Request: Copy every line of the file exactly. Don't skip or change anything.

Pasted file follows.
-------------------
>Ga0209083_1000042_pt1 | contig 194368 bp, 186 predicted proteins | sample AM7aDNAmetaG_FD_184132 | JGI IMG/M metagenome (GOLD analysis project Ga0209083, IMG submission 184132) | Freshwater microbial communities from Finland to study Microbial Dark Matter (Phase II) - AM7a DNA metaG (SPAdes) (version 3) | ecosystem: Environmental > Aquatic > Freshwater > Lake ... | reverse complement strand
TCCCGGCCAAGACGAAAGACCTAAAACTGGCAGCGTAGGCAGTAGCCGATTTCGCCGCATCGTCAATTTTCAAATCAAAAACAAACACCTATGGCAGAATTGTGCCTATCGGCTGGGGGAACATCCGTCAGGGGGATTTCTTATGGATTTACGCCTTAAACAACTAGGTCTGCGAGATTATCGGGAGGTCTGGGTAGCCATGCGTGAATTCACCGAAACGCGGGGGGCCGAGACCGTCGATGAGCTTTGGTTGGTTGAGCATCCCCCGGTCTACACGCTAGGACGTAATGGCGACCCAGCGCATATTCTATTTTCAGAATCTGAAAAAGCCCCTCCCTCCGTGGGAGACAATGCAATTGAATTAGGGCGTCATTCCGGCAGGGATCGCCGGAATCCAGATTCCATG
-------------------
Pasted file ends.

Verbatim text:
>Ga0209083_1000042_pt1 | contig 194368 bp, 186 predicted proteins | sample AM7aDNAmetaG_FD_184132 | JGI IMG/M metagenome (GOLD analysis project Ga0209083, IMG submission 184132) | Freshwater microbial communities from Finland to study Microbial Dark Matter (Phase II) - AM7a DNA metaG (SPAdes) (version 3) | ecosystem: Environmental > Aquatic > Freshwater > Lake ... | reverse complement strand
TCCCGGCCAAGACGAAAGACCTAAAACTGGCAGCGTAGGCAGTAGCCGATTTCGCCGCATCGTCAATTTTCAAATCAAAAACAAACACCTATGGCAGAATTGTGCCTATCGGCTGGGGGAACATCCGTCAGGGGGATTTCTTATGGATTTACGCCTTAAACAACTAGGTCTGCGAGATTATCGGGAGGTCTGGGTAGCCATGCGTGAATTCACCGAAACGCGGGGGGCCGAGACCGTCGATGAGCTTTGGTTGGTTGAGCATCCCCCGGTCTACACGCTAGGACGTAATGGCGACCCAGCGCATATTCTATTTTCAGAATCTGAAAAAGCCCCTCCCTCCGTGGGAGACAATGCAATTGAATTAGGGCGTCATTCCGGCAGGGATCGCCGGAATCCAGATTCCATG